I’m writing this just after completing my previous blog post – Loneliness Deep. As a writer of fiction I have to confess to enjoying the process of losing myself in fictional worlds. Is this wrong when the real world is so much more real? Should I not be out there experiencing reality? Should I not be giving my energy to making the world a better place for others?

The fictional worlds I create are less real maybe, but they are bigger. They are as vast as my imagination. It is as if my mind has access to an infinite number of alternate realities and other dimensions where I can make things happen with a mere thought. Are they less real? Their actuality lies in the words that I produce. I am the one who must put together the bones of the world and enable the reader to add skin, blood and soul.

I have always loved the Christian story of the nativity. It’s perfect. It may not be real in that it may not have happened but it is essential. There is so much meaning in the story. It is a universe in itself and despite the fact that it is, most likely, imagined, it truly helps me to understand the meaning of existence. It wraps me up in a sense of purpose.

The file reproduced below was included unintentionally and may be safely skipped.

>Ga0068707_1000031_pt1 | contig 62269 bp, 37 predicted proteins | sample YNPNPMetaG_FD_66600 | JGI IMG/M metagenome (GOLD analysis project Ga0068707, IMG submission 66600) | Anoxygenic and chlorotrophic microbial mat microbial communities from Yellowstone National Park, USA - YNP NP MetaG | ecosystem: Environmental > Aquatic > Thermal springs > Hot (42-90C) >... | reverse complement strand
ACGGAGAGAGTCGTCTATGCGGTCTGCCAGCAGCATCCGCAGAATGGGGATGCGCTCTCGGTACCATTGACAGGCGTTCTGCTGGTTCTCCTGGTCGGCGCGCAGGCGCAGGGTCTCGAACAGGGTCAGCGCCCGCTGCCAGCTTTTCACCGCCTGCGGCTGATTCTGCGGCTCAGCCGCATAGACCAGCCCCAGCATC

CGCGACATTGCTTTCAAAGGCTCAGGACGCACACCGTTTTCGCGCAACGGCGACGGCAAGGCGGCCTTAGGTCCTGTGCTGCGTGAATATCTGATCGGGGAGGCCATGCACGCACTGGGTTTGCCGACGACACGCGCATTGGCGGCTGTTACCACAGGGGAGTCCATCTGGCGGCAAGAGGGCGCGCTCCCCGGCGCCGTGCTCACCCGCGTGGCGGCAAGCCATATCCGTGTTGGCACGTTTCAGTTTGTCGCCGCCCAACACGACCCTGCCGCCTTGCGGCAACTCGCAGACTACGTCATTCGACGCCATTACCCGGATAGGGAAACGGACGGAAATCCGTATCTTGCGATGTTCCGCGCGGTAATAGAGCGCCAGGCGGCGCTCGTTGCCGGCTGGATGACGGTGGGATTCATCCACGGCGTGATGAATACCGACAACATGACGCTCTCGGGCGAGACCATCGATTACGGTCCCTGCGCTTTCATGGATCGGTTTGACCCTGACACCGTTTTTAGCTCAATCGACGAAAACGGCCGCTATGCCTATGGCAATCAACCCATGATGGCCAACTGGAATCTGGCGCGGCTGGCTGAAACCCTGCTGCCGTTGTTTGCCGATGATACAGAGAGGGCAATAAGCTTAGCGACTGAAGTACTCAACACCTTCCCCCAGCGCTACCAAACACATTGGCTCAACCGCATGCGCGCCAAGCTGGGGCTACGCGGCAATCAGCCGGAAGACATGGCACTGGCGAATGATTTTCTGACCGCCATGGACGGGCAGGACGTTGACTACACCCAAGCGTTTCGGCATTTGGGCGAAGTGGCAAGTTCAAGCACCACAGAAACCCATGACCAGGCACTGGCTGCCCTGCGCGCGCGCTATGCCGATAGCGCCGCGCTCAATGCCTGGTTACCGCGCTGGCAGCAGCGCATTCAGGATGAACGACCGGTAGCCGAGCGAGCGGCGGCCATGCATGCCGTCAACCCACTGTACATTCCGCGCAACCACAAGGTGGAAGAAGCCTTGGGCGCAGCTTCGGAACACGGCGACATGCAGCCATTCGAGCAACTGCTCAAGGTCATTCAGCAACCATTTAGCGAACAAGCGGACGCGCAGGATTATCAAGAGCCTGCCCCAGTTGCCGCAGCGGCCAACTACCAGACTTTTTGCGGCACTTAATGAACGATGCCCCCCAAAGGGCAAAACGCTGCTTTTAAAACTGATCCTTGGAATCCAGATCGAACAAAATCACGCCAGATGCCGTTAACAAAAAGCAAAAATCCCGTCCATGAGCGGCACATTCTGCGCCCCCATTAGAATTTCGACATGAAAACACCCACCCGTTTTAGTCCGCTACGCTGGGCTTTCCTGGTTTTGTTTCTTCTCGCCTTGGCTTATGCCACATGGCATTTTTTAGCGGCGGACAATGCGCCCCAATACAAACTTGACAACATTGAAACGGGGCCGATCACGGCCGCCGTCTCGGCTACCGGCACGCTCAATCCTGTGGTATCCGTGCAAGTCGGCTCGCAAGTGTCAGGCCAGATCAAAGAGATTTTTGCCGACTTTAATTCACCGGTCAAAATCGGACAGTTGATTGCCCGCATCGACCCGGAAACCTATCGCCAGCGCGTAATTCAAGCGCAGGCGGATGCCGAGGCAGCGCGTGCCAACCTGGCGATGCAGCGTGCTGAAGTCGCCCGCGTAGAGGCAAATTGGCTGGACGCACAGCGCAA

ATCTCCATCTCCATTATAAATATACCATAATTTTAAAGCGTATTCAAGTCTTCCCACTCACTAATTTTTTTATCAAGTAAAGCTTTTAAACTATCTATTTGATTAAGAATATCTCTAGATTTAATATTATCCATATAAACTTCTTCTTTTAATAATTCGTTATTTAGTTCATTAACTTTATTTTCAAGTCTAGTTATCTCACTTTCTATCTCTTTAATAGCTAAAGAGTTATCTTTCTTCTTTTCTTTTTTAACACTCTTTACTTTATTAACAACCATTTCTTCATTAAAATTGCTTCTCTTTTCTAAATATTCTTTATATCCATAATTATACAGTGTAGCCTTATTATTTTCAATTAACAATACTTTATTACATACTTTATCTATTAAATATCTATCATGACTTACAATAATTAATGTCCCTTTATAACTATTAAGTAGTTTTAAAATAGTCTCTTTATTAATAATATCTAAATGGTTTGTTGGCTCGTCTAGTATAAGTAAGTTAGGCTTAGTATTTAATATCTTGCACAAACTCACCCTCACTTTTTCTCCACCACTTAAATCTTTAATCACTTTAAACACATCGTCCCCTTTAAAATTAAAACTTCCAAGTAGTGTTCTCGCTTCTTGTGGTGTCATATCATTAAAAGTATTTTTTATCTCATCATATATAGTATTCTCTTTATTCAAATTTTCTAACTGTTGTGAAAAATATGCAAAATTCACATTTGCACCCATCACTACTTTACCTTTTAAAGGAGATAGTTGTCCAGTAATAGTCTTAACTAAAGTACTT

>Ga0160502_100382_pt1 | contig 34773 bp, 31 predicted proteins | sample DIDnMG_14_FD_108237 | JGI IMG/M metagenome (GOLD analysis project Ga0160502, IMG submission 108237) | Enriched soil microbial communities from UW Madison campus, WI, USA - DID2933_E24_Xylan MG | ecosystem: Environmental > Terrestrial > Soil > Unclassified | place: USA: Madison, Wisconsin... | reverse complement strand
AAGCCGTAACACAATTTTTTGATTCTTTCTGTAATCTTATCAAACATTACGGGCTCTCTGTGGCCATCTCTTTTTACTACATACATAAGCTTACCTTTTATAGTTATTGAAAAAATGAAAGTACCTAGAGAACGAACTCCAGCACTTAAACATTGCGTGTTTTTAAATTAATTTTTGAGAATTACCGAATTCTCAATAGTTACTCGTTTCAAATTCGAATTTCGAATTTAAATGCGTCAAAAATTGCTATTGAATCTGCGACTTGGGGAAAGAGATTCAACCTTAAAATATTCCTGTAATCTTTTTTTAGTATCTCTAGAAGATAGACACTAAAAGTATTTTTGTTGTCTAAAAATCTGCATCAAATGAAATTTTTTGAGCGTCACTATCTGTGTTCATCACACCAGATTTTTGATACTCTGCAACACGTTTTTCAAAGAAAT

Fiction reaches areas reality does not. Fiction enables us to explore regions of our inner being that reality will probably never reach. Unless of course we have such a varied and extraordinary life that we get to experience every emotion, situation and event possible. You see, our lives are controlled by our desire to be safe, to suffer less and to cry as little as possible. This is good. But it’s difficult to establish depth of character on security and happiness alone.

Fiction can act as a magnifying glass, enlarging the moments of heartbreak and misfortune we might experience, enabling us to explore them more fully. So long as we engage with the narrative of the fictional world, we can learn about ourselves. The experiences of the characters we encounter in the story, become our own experiences enabling us to learn about how we might fare in the trials the characters have to endure. This is true for realist novels but also, and maybe especially so, for all fantasy genres of fiction.

So, to answer the questions I posed at the beginning of this post – and you are welcome to add to these – it’s not wrong to become absorbed in a fictional world. Living extraordinary events in our imaginations, will help us better understand our experience of the real world. Maybe, some of us are needed to go into the imagination and pull out stories, to help make the world a more interesting, if not a better place, for everyone.

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